Chamonix's ski area is unlike many other ski resorts in that it is made up of five different ski areas. Two are linked and the rest are separated along the length of the valley. Since the Chamonix valley is low and the ski lifts rise to over 3,000m, there are plenty of opportunities to ski 2,000m or more of vertical descent here.
The main things to know about the Chamonix ski area are:
It's only one hour from Geneva international airport, making it one of the most convenient resorts to get to.
Great for all levels and abilities
Spread across the Chamonix valley are areas for everyone from beginners up to extreme off-piste powder hounds.
Access to the Vallée Blanche
An item on many skiers' bucket list, make this the year to tackle this world famous 20km off-piste terrain.
- Chamonix ski area
- Brévent and Flégère ski area
- Les Grands Montets ski area
- Le Tour and Vallorcine ski area
- Les Houches ski area
- Vallée Blanche ski area
- Courmayeur ski area
- Evasion Mont Blanc ski area
- Beginner areas in Chamonix / Mont Blanc Valley
- Advanced areas in Chamonix / Mont Blanc Valley
- Snowparks in Chamonix / Mont Blanc Valley
- Off-piste areas in Chamonix / Mont Blanc Valley
- Bad Weather areas in Chamonix / Mont Blanc Valley
- Ski Touring areas in Chamonix / Mont Blanc Valley
- More inspiration...
Chamonix ski area
Situated in the Haute-Savoie department in the Auvergne-Rhone-Alpes region of southeast France, just to the north of Mont Blanc, Chamonix is one of the oldest ski resorts in France. The first 'official' tourists here were actually British, when in 1744 Richard Pococke and William Windham published a report of their 1741 visit to the Mer de Glace. The growth of tourism in the early 19th century led to the formation of the Compagnie des Guides de Chamonix in 1821, and it was chosen as host of the first Winter Olympic Games in 1924, further cementing its reputation as an international tourist destination. It's popularity only grew, and by the end of the 20th century it was receiving around five million visitors a year. Popular both winter and summer, its sky line is dominated by Mont Blanc and the Aiguille du Midi (3,842m). The cable car up the Midi was built in 1955, making it the highest cable car in the world at the time, remaining the highest vertical cable car ascent in the world to this day.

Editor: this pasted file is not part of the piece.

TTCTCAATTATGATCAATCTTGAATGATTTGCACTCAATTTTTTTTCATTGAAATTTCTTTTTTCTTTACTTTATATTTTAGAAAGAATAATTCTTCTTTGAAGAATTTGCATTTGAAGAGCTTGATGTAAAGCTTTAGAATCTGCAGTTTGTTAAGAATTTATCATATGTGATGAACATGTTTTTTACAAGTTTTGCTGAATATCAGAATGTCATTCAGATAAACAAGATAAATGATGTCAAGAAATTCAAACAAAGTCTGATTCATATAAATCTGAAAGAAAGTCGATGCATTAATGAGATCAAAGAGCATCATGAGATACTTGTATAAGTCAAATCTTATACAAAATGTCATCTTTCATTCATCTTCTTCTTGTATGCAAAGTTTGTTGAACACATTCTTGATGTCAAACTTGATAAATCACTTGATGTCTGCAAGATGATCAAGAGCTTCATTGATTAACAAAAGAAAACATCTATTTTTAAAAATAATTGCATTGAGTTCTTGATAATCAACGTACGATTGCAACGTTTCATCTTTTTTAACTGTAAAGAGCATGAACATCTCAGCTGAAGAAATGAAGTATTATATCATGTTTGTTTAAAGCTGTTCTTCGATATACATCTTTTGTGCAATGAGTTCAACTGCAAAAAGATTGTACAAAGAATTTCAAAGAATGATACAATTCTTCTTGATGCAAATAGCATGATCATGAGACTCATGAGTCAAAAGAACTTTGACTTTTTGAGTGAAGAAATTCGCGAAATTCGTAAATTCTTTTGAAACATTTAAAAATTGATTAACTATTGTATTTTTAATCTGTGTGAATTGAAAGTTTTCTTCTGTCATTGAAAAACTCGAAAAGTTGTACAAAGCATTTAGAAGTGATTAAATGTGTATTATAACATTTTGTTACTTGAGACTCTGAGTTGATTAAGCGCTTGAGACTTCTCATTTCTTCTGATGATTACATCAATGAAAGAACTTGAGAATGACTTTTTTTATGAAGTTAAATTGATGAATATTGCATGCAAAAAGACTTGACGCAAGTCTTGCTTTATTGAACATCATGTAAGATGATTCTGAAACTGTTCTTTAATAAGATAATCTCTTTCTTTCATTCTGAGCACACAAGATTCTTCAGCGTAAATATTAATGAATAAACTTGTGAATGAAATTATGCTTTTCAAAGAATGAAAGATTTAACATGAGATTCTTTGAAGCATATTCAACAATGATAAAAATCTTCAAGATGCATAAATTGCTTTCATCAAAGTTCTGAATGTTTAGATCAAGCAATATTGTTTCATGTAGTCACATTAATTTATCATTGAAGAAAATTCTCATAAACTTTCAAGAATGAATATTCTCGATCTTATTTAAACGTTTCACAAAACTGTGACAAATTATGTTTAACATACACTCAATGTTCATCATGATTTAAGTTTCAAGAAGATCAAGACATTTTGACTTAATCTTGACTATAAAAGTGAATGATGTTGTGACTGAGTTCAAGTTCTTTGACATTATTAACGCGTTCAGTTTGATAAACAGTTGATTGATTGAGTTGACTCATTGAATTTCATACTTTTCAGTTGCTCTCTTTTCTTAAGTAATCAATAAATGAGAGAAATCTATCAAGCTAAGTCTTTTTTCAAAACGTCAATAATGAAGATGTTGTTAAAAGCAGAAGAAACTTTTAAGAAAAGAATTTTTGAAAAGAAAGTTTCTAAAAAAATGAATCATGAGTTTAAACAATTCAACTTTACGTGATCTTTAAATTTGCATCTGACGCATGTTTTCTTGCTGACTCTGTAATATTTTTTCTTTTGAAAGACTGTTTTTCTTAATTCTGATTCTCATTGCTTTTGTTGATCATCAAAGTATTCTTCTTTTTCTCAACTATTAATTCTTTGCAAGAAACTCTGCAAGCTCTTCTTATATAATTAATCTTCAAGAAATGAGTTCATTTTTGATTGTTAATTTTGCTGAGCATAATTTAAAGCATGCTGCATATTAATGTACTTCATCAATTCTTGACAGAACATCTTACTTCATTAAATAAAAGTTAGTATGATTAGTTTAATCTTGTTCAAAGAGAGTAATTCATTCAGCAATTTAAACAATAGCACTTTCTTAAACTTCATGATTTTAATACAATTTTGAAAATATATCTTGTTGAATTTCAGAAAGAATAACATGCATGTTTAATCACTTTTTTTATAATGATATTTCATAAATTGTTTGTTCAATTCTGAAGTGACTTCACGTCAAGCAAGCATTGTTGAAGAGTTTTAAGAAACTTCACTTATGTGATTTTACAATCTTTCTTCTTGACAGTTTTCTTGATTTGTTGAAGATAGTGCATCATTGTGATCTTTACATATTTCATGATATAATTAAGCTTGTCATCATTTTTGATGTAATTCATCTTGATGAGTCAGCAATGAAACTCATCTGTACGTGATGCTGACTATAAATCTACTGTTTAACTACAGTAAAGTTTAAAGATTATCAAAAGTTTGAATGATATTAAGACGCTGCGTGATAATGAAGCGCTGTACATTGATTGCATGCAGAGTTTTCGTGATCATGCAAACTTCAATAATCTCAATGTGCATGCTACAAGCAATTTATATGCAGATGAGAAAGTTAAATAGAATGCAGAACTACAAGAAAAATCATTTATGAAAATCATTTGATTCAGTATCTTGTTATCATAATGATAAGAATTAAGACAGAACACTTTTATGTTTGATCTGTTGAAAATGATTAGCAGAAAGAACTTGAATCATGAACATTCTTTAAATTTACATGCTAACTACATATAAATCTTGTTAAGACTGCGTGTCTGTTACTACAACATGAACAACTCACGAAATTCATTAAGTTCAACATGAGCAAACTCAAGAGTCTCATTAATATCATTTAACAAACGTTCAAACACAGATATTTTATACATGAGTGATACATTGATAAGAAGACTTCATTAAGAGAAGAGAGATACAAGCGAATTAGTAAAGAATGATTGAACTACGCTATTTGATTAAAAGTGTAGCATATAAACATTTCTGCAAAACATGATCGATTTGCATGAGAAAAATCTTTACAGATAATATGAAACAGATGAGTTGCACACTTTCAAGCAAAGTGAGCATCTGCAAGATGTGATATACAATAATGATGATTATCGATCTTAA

Chamonix-Mont Blanc is made up of 16 villages and hamlets, including the main ski areas of Le Tour (1,462m), Argentière (1,252m), Les Praz (1,060) and Chamonix Town itself (1,012m).
What's it like to ski and snowboard in Chamonix?
The pisted ski terrain in Chamonix ranges in altitude from 950m to 3,300m (see the piste maps), whilst the backcountry skiing offers much more in terms of altitude, vertical descent and of course, difficulty. If you're coming here piste skiing, there are around 150km of pistes, accessed by a total of 65 ski lifts split between the main ski areas and the low mountain beginner zones. It's a diverse, unlinked ski resort, that collectively has six green pistes, 30 blue pistes, 31 red pistes, 10 black pistes and two snowparks, distributed through the five mid-high mountain ski areas which you can read more about below.
The areas to know about are:
- Chamonix Town - two beginner areas with magic carpets, drag lifts, green and blue runs making them the perfect place to start.
- Brévent and Flégère - sunny south-facing side of the valley and the closest to the town centre.
- Les Grand Montets - freeride centre of the valley and home to the largest pisted area.
- Le Tour - cruisey blues and big backcountry. Also head here for great beginners nursery slopes.
- Les Houches - a 6km drive down the valley, full of tree-lined slopes with amazing views of Mont Blanc. Ideal for beginners and the whole family.
Brévent and Flégère ski area
Located on the sunny south-facing side of the Chamonix Valley, these ski areas are the closest areas to Chamonix town centre. Offering panoramic views of Mont Blanc there are pistes to suit every style and level of skier. Up here there are long flowing groomed runs, steep skiing routes and on powder days there's much fun to be had up here.
Linked in 1997 by the liaison cable car, access to Brévent is by gondola just above Chamonix town and Flégère is by a recently rebuilt cable car from the village of Le Praz.
For more detailed information on the areas and their slopes please visit our Brévent and Flégère ski areas page.
Les Grands Montets ski area
Sitting above the village of Argentière and known as the freeride centre of the Chamonix valley, it is one of the largest pisted skiing zones in the area.
It tends to be very cold here in the mornings due to its shady northwesterly aspect, which can mean it's prone to being quite icy. Sunnier later in the season, it preserves its snow until well into May.
Not the place to head to if you're a beginner, but read more on our Les Grands Montets ski area page.
Le Tour and Vallorcine ski area
Recently renamed as the Domaine de Balme, these two villages are the place to head to if you're a beginner. The nursery slopes at La Vormaine at the foot of Le Tour are the largest in the Chamonix area and it's the perfect place to learn your turns and perfect your skills.
A mixed terrain, this area is full of wide cruisey blues and easy intermediate reds, with access points from either Vallorcine or Le Tour village. There's some great fun off-piste skiing to be taken here, and it has a pretty respectable snowpark.
For more detailed information on the area visit our Domaine de Balme ski area page.
Les Houches ski area
About 6km down the valley from Chamonix town, this area is full of gentle tree-lined slopes and is also the home to the World Cup downhill run The Kandahar.